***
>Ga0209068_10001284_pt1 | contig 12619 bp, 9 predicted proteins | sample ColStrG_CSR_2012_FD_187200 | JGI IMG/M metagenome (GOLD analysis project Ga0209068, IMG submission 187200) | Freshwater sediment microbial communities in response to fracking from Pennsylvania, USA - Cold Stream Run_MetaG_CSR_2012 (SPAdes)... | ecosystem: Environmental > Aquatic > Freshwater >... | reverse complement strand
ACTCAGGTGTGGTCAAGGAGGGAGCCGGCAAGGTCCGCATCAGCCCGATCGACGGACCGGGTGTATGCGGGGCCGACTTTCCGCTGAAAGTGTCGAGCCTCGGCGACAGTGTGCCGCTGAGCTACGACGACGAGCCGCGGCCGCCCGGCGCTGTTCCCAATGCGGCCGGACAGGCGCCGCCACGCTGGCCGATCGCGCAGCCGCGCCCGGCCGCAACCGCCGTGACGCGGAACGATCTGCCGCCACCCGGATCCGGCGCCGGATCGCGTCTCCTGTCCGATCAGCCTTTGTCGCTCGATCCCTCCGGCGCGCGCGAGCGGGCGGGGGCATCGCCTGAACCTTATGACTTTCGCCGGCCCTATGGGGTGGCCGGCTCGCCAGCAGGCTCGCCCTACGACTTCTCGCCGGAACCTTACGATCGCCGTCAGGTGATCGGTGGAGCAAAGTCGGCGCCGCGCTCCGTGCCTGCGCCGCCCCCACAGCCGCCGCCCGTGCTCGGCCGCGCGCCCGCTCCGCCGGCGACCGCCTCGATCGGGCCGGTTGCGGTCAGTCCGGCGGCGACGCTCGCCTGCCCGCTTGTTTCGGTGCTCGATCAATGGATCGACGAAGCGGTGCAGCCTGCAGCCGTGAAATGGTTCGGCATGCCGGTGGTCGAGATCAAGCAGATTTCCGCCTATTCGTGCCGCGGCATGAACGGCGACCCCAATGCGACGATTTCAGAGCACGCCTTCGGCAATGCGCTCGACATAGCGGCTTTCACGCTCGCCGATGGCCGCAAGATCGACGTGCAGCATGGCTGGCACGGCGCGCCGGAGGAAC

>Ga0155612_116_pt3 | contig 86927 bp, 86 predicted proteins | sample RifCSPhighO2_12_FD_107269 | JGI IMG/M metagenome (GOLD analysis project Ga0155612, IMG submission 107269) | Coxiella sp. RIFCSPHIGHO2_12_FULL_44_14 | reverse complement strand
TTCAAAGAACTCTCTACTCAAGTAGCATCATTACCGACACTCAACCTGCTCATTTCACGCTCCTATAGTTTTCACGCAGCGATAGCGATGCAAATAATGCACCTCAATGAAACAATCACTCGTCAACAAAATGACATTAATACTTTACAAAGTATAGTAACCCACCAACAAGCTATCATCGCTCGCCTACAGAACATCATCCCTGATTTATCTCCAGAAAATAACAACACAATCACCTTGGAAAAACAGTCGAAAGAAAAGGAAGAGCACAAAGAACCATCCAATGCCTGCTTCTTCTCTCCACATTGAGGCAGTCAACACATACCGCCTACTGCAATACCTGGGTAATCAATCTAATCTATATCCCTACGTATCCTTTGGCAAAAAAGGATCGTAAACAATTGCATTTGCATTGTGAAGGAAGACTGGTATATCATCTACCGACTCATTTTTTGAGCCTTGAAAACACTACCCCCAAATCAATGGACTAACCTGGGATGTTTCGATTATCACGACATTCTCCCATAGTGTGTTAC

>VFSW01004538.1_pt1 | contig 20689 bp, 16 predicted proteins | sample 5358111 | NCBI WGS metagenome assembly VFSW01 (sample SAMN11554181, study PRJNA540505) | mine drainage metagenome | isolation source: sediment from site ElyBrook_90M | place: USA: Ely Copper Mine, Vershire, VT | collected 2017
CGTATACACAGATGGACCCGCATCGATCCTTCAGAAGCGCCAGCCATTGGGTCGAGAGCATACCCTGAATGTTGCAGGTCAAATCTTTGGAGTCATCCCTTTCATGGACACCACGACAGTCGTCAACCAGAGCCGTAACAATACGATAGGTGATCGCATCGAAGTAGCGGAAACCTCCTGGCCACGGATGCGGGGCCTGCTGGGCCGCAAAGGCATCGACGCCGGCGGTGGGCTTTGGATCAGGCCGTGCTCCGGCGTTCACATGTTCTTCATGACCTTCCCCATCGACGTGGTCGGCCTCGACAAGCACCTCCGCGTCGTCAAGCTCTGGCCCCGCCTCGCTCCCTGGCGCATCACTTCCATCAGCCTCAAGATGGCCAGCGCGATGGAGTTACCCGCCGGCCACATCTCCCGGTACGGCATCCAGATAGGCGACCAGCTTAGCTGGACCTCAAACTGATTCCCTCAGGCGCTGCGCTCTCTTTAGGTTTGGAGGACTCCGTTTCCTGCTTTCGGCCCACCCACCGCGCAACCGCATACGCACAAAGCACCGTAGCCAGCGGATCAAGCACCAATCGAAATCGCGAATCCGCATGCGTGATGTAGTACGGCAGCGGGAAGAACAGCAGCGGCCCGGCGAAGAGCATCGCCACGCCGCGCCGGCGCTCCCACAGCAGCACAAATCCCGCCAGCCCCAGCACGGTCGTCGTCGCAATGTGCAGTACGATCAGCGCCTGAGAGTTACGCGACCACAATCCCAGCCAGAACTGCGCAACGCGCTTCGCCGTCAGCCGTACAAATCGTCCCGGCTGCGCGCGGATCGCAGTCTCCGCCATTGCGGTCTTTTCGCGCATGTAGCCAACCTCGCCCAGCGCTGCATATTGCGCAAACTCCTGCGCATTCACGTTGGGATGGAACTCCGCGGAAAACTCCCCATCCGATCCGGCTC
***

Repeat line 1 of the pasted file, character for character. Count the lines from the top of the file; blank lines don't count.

>Ga0209068_10001284_pt1 | contig 12619 bp, 9 predicted proteins | sample ColStrG_CSR_2012_FD_187200 | JGI IMG/M metagenome (GOLD analysis project Ga0209068, IMG submission 187200) | Freshwater sediment microbial communities in response to fracking from Pennsylvania, USA - Cold Stream Run_MetaG_CSR_2012 (SPAdes)... | ecosystem: Environmental > Aquatic > Freshwater >... | reverse complement strand